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As China’s parliament passed its national security law for Hong Kong, groups are calling on Canada and other Western countries to be a safe harbour for fleeing Hong Kongers. In particular, they suggested changing Canadian refugee and immigration rules — including work and study visa programs — to reduce barriers for entry. Similarly, they advocated against denying Hong Kongers’ ability to seek visa or asylum in Canada based on any protest-related arrests, charges or convictions.

The full draft of the national security law has not been made public. But it is known that the legislation aims to “stop and punish foreign and overseas forces’ use of Hong Kong to carry out separatist, subversive, infiltrative, or destructive activities.”

Advocates believe the law will squash freedom of speech and opposition politics in the city, further eroding the autonomy that originally came with the “one country, two systems” formula. Prominent activists like Joshua Wong, Nathan Law and Agnes Chow have already stepped down from their pro-democracy group in fear for personal safety.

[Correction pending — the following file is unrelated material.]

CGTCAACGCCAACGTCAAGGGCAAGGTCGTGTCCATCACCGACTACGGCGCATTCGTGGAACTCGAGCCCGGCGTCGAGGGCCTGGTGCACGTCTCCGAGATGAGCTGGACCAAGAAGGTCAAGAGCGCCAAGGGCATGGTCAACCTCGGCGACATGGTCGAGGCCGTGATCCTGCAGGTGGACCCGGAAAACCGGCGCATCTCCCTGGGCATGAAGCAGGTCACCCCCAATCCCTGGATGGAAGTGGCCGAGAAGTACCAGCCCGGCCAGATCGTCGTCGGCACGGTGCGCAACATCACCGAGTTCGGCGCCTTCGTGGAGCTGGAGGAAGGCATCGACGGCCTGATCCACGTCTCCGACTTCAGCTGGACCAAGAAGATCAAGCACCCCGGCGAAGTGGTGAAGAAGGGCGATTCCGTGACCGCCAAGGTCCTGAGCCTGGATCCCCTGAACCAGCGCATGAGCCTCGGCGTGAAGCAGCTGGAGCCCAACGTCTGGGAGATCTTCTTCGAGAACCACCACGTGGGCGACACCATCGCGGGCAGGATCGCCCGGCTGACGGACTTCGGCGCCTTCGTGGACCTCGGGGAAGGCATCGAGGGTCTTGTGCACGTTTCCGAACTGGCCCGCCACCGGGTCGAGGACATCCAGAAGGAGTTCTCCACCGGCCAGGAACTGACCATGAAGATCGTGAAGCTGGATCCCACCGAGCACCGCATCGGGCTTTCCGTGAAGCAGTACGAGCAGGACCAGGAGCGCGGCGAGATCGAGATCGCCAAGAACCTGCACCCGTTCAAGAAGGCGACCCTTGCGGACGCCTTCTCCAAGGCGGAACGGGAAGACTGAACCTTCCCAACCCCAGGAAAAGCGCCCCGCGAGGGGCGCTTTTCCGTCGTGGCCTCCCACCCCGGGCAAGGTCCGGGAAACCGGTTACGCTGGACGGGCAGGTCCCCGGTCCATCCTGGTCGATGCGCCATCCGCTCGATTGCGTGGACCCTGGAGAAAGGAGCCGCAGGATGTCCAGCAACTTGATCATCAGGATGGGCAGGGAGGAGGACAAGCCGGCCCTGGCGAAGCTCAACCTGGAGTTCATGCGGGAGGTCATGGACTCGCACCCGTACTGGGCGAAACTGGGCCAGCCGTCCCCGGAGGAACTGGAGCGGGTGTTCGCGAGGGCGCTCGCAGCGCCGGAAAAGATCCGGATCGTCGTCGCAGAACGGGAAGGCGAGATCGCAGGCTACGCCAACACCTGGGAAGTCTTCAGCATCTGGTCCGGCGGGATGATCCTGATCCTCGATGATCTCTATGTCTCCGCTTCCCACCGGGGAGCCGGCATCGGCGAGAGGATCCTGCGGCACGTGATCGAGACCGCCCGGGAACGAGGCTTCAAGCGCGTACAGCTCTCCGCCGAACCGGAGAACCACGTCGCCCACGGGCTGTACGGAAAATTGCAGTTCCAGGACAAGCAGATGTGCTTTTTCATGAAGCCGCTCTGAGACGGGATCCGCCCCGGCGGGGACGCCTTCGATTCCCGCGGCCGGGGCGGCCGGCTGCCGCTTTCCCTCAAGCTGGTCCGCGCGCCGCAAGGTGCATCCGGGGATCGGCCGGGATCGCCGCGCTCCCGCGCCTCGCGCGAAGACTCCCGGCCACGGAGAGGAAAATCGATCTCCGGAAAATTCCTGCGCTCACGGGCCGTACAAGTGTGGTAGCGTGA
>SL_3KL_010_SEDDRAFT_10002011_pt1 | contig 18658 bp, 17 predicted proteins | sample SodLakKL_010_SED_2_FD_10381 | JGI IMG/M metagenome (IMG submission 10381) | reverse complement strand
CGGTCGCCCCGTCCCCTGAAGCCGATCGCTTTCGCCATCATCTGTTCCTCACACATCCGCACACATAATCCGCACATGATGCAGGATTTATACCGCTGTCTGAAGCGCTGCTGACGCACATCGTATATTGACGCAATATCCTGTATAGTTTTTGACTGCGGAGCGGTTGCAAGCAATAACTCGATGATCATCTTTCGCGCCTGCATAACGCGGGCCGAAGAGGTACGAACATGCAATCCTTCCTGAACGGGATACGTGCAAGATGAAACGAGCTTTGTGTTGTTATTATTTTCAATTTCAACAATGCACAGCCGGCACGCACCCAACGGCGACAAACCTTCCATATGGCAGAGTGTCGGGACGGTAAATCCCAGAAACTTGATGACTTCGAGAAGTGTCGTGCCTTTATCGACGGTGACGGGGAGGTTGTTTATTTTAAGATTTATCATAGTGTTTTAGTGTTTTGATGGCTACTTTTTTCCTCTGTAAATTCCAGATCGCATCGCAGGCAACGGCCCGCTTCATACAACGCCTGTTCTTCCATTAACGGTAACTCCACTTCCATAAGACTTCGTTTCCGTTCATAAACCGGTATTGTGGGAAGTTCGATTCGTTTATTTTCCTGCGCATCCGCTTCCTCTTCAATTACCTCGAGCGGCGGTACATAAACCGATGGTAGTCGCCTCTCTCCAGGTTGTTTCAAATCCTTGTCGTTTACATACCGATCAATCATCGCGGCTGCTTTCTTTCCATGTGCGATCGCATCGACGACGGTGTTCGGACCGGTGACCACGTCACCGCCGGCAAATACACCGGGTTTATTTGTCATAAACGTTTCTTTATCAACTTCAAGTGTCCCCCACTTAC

The law is not yet in effect because it still needs to be gazetted in Hong Kong, but this is seen as imminent. The U.S. has already halted defence exports to the city.

China’s parliament passes national security law for Hong Kong

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Hong Kong Chief Executive Carrie Lam listens to reporters' questions during a press conference in Hong Kong, Tuesday, June 30, 2020.Vincent Yu/The Associated Press